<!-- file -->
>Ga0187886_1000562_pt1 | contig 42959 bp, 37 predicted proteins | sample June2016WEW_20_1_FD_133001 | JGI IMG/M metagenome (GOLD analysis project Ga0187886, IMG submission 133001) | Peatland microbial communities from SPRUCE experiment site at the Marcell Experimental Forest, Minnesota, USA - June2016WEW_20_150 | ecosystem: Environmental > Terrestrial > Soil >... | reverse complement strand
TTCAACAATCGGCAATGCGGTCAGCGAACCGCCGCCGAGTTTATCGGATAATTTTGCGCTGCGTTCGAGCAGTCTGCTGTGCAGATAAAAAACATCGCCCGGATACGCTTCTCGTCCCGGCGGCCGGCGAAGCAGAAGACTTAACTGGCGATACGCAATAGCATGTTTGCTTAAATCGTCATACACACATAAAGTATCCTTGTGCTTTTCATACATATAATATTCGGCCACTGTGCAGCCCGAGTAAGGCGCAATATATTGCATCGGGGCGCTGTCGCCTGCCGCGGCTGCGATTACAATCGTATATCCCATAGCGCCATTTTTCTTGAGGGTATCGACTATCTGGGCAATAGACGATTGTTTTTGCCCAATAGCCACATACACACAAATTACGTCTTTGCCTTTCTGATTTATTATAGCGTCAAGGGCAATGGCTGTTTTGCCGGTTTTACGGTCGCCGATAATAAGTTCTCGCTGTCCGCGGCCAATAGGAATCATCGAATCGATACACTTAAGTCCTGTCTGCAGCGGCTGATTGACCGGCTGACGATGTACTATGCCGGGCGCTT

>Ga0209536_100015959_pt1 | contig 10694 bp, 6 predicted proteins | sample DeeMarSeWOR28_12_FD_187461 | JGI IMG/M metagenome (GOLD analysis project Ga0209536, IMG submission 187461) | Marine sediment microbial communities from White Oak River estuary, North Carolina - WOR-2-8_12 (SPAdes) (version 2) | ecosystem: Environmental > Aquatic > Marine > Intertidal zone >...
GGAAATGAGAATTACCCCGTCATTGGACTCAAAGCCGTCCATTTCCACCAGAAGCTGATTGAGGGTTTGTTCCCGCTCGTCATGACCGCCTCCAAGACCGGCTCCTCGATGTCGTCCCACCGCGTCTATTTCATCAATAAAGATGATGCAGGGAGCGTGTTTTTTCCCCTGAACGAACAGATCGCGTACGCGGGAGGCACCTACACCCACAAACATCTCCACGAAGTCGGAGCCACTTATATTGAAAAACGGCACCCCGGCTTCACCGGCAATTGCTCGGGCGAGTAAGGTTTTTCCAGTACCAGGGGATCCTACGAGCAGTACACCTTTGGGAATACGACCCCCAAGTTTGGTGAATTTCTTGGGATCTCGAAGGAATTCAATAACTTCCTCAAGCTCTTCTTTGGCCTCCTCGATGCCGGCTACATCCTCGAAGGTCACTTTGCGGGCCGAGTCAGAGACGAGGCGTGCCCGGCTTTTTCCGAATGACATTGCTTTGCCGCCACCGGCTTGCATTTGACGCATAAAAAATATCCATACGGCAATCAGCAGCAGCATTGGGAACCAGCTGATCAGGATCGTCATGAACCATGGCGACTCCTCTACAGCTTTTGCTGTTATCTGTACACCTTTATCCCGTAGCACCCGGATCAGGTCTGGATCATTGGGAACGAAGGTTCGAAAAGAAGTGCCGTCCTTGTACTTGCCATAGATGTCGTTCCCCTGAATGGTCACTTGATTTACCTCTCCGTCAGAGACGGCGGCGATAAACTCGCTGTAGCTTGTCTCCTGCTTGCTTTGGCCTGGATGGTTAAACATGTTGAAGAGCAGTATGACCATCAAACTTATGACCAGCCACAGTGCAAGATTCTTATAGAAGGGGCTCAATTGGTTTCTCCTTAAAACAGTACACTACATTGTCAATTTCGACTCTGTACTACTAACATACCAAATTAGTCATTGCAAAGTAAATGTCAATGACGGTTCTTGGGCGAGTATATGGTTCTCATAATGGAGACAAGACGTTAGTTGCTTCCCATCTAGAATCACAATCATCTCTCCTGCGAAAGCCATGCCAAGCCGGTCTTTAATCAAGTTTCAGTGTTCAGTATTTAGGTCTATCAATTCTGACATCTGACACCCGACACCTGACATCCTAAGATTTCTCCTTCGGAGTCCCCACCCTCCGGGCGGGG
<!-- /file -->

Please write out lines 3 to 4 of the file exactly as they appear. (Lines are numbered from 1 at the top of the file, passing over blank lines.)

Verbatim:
>Ga0209536_100015959_pt1 | contig 10694 bp, 6 predicted proteins | sample DeeMarSeWOR28_12_FD_187461 | JGI IMG/M metagenome (GOLD analysis project Ga0209536, IMG submission 187461) | Marine sediment microbial communities from White Oak River estuary, North Carolina - WOR-2-8_12 (SPAdes) (version 2) | ecosystem: Environmental > Aquatic > Marine > Intertidal zone >...
GGAAATGAGAATTACCCCGTCATTGGACTCAAAGCCGTCCATTTCCACCAGAAGCTGATTGAGGGTTTGTTCCCGCTCGTCATGACCGCCTCCAAGACCGGCTCCTCGATGTCGTCCCACCGCGTCTATTTCATCAATAAAGATGATGCAGGGAGCGTGTTTTTTCCCCTGAACGAACAGATCGCGTACGCGGGAGGCACCTACACCCACAAACATCTCCACGAAGTCGGAGCCACTTATATTGAAAAACGGCACCCCGGCTTCACCGGCAATTGCTCGGGCGAGTAAGGTTTTTCCAGTACCAGGGGATCCTACGAGCAGTACACCTTTGGGAATACGACCCCCAAGTTTGGTGAATTTCTTGGGATCTCGAAGGAATTCAATAACTTCCTCAAGCTCTTCTTTGGCCTCCTCGATGCCGGCTACATCCTCGAAGGTCACTTTGCGGGCCGAGTCAGAGACGAGGCGTGCCCGGCTTTTTCCGAATGACATTGCTTTGCCGCCACCGGCTTGCATTTGACGCATAAAAAATATCCATACGGCAATCAGCAGCAGCATTGGGAACCAGCTGATCAGGATCGTCATGAACCATGGCGACTCCTCTACAGCTTTTGCTGTTATCTGTACACCTTTATCCCGTAGCACCCGGATCAGGTCTGGATCATTGGGAACGAAGGTTCGAAAAGAAGTGCCGTCCTTGTACTTGCCATAGATGTCGTTCCCCTGAATGGTCACTTGATTTACCTCTCCGTCAGAGACGGCGGCGATAAACTCGCTGTAGCTTGTCTCCTGCTTGCTTTGGCCTGGATGGTTAAACATGTTGAAGAGCAGTATGACCATCAAACTTATGACCAGCCACAGTGCAAGATTCTTATAGAAGGGGCTCAATTGGTTTCTCCTTAAAACAGTACACTACATTGTCAATTTCGACTCTGTACTACTAACATACCAAATTAGTCATTGCAAAGTAAATGTCAATGACGGTTCTTGGGCGAGTATATGGTTCTCATAATGGAGACAAGACGTTAGTTGCTTCCCATCTAGAATCACAATCATCTCTCCTGCGAAAGCCATGCCAAGCCGGTCTTTAATCAAGTTTCAGTGTTCAGTATTTAGGTCTATCAATTCTGACATCTGACACCCGACACCTGACATCCTAAGATTTCTCCTTCGGAGTCCCCACCCTCCGGGCGGGG